It was the summer of 1978 when I met a young Randall Dale Adams on cellblock J-21 --the original death row "wing" where those exiled under a sentence ofdeath were assigned "Ad. Seg," or Administrative Segregation, asprison officials classify it. 

Death row was a lot of things, but most of all, it was a wild and crazy place, ahate-factory and an austere human repository warehousing every conceivablemental and emotional disorder known to the Diagnostic and Statistical Manual ofMental Disorders (DSM).

As an example, Randall and I would be talking and, without warning, violence eruptedfrom somewhere around us. Once, I witnessed a quick scuffle and then heard thedull thud of a heavy body falling solidly to the concrete floor, met by aguard’s shrill screams, “FIGHT! FIGHT! FIGHT!”  The body of death row inmate Edward King lay prostrate gasping his last breath with a chicken bone protruding from his chest, mortally wounded by a fellow death row inmate - - his best friend. By the time thenurses arrived, Edward King needed only the stale, dirty State-issued dingysheet to wrap and remove him to await the Walker County coroner’s office.

Randall Dale Adams clearly didn’t belong there, despite having come, at one time, less than 72 hours away fromexecution.  He didn’t suffer froman anti-social, schizophrenic personality disorder, indigenous to a diseasedand dangerous mind gone AWOL. Randall Dale Adams was no killer.

Simply put, Randall Dale Adams was a square, an innocent American citizen who fellvictim to the antics of a troubled teenager named David Ray Harris. Randall,through twist of fate, got caught in the cross hairs of an overzealous Texasprosecutor. Randall was a naive, quiet and unassuming, kind man who cared aboutothers. Had he not agreed to give David Harris a ride that fateful night, Iwould not have met Randall on death row and officer Robert W. Wood would stillbe alive.

The last time I saw Randall was when we met in Austin and testified before the 77thTexas Legislature.

Randall’s ordeal with Texas officials and the fight to clear his name and be recognizedwas so grueling and intense; he left public life and moved back to his hometownof Columbus, Ohio where he died last October.

In representing Randall in this moment of grief, I think if Randall could haveleft you with something, it would be this: 

“We rightfully legislate laws to honor victims of unspeakable crimes.  Youdidn’t recognize me in life, and maybe you won’t recognize me in death, but Istill believe in you, even though your politics sometimes prevents you frombelieving in me. You don’t have to remember me, but please, for the sake ofthose who follow after me, please remember my story….”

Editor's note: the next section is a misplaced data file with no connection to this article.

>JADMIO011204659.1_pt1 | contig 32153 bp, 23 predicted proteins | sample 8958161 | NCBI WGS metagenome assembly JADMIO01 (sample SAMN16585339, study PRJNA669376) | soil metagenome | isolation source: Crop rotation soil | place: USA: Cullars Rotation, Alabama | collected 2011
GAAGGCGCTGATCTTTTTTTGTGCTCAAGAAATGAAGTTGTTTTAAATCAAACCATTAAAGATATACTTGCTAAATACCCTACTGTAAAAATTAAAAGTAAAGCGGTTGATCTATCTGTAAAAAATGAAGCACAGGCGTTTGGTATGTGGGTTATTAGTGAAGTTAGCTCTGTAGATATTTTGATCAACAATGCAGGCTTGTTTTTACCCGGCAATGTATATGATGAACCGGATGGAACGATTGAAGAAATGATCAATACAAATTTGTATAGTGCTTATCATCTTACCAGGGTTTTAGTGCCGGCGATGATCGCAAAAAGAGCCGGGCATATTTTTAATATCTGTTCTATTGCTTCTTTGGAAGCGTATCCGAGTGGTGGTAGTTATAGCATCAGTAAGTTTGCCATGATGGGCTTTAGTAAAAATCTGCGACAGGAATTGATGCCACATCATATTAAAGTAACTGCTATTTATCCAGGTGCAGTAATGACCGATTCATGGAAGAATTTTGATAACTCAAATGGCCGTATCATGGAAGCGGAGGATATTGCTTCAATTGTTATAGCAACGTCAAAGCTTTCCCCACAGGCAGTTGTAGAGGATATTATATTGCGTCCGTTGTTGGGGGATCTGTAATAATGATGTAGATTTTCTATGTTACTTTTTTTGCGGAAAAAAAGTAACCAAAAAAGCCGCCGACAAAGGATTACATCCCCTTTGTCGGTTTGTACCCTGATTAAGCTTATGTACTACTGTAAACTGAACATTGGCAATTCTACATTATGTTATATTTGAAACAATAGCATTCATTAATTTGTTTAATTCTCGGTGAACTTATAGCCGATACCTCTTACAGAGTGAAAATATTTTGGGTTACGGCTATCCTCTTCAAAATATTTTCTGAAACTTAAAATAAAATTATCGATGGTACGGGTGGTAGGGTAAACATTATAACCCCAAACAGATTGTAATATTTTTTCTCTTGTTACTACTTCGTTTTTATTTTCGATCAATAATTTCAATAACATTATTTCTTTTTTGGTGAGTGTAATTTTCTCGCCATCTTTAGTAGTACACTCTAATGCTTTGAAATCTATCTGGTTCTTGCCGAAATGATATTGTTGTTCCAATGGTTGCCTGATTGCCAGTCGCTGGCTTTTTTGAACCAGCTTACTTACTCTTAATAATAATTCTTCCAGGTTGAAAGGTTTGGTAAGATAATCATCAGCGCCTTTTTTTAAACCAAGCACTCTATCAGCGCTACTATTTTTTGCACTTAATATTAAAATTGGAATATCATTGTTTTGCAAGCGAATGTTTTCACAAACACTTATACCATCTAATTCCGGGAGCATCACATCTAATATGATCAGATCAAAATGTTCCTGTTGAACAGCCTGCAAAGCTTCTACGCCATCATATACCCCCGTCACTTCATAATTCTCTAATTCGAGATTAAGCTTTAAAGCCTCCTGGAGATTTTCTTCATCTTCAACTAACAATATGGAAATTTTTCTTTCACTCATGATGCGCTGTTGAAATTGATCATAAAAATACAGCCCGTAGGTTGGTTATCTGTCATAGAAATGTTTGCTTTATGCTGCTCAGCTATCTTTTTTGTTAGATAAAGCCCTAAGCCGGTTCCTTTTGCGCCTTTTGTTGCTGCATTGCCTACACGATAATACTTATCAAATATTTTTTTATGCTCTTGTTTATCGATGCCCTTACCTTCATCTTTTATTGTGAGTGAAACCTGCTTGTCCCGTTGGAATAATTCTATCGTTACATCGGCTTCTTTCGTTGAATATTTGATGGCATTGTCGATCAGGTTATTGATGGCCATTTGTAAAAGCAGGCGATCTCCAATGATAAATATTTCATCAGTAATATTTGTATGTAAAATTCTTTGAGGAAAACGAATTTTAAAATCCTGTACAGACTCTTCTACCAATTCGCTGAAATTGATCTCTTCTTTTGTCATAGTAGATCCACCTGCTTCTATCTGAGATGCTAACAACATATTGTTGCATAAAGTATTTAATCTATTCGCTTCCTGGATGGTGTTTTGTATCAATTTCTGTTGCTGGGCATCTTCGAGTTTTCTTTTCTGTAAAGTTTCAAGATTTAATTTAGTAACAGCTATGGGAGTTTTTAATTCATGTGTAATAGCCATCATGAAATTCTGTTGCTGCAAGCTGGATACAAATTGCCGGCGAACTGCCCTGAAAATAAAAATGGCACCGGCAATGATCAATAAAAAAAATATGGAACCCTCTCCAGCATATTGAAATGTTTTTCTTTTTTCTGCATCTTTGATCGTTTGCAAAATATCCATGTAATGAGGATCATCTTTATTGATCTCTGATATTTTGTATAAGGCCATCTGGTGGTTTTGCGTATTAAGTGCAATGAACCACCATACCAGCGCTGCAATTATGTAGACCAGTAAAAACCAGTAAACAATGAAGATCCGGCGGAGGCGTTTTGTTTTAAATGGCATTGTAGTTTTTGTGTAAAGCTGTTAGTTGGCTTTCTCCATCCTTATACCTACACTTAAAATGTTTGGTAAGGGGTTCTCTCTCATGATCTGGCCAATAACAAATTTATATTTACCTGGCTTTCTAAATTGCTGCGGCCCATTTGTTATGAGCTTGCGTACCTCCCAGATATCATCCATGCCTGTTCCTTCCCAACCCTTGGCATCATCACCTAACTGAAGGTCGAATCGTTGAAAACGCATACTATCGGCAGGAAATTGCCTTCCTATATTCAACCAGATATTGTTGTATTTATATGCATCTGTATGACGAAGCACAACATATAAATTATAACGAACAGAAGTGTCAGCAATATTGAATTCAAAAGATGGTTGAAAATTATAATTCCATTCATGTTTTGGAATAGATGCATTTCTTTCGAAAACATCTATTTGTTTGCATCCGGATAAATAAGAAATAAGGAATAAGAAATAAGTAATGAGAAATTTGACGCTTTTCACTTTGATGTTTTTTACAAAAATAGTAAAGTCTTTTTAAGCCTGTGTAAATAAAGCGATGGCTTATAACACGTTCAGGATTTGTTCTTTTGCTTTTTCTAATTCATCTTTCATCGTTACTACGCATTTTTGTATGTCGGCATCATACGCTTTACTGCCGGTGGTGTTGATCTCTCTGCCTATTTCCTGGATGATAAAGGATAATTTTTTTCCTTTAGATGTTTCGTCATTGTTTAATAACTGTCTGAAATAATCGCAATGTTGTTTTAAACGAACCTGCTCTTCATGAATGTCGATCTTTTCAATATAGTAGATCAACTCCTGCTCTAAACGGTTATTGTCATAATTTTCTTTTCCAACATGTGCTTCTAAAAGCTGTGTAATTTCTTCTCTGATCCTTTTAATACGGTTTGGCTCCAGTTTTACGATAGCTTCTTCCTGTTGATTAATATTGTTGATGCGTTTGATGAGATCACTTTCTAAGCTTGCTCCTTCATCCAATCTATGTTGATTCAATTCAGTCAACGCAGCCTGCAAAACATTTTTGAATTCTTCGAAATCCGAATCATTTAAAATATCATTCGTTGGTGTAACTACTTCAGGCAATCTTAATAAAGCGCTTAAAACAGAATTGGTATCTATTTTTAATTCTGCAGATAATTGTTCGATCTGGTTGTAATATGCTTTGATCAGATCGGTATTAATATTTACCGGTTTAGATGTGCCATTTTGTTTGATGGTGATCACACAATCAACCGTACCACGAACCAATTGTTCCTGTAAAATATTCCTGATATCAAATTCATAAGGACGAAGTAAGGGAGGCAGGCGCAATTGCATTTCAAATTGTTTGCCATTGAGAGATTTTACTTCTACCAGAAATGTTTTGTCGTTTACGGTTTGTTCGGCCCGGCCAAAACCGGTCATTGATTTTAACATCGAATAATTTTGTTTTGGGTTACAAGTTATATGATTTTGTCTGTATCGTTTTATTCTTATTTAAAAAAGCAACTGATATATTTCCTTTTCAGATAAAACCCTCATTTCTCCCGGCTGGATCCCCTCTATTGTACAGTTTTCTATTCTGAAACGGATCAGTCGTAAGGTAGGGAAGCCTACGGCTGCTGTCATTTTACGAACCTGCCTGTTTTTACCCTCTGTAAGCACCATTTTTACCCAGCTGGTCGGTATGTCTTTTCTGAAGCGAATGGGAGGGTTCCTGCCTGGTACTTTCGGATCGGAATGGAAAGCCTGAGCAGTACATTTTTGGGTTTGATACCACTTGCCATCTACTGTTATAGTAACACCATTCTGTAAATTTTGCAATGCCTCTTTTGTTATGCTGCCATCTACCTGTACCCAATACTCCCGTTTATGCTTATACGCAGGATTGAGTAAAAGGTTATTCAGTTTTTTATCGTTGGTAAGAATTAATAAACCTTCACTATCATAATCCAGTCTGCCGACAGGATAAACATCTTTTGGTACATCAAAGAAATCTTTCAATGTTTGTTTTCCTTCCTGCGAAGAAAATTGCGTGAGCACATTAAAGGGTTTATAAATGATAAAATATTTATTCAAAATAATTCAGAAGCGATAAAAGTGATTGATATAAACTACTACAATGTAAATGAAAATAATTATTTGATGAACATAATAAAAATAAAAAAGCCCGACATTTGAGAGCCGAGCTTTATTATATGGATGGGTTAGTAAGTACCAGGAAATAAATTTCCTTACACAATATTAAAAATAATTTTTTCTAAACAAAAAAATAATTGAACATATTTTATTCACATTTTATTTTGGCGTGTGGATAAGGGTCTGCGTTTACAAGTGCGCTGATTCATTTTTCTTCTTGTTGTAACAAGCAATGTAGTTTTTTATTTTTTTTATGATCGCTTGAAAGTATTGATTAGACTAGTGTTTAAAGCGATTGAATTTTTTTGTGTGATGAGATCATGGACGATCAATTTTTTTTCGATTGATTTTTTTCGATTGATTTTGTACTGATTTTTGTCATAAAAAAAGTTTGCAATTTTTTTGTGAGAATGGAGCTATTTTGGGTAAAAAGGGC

gil03
gil03

@Kerry Max Cook Having seen "The Thin Blue Line," your taking the time to reveal some of your's and Randy's experiences.  You both seem to be highly intelligent, principled people.  Although you said:  "I am not here to talk about what ittook for me to survive twenty-two years on death row as an innocent person.", I would certainly be interested in hearing YOUR story!

juddmatthews
juddmatthews

@Kerry Max Cook I really enjoyed your comment. I too knew Randy. We met on the Eastham unit and became good friends. He was a great guy and yes obviously no killer. When his case was commuted to life it also got other death row inmates sentences commuted. One of them was also on Eastham. I don't remember his full name but we all called him BJ. You might remember him. It was sad that Randy passed but at least it wasn't at the hands of the state of Texas.

Loretta
Loretta

Hello Mr. Cook,My heart goes out to you and Mr. Adams.  However, after I read the comment from "theteam."  they put their thoughts right on the mark---and I found it very difficult to say my feelings any better.  Mr. Cook, you are a very bright and sensitive human being----------AND I WILL REMEMBER YOUR STORY.I send a special hug to you !!  

Theteam
Theteam

Mr. Cook, on behalf of the (VOTS) victims of the system having closed/cleared cases in regards to non-DNA, non-Death Row matters, please accept our deepest synpathy regarding the loss of a dear friend.

Despite the fact that the justice system chose to separate the victims into two distinct groups based on the methods in which one's innocence or guilt can be proven, we all know, that in our hearts and minds, we are human beings. As human beings we are comprised of many shades & shapes with various religious & political affiliations and it will take a group effort to right any and all wrongs.    

Furthermore, we pray that you are allowed to heal from the travesty of being a victim of rogue justice. Please don't hesitate to contact me/us for any reason 24/7/365. *In closing - Rest in Peace Mr. Adams. Sir, you will not be forgotten.   

Kerry Max Cook
Kerry Max Cook

I find your post to my article regarding the passing of Randall Dale Adams very touching. You clearly have a profound understanding of victims and how they can sometimes come in all kinds of unrecognized different shape, forms, colors, and sizes.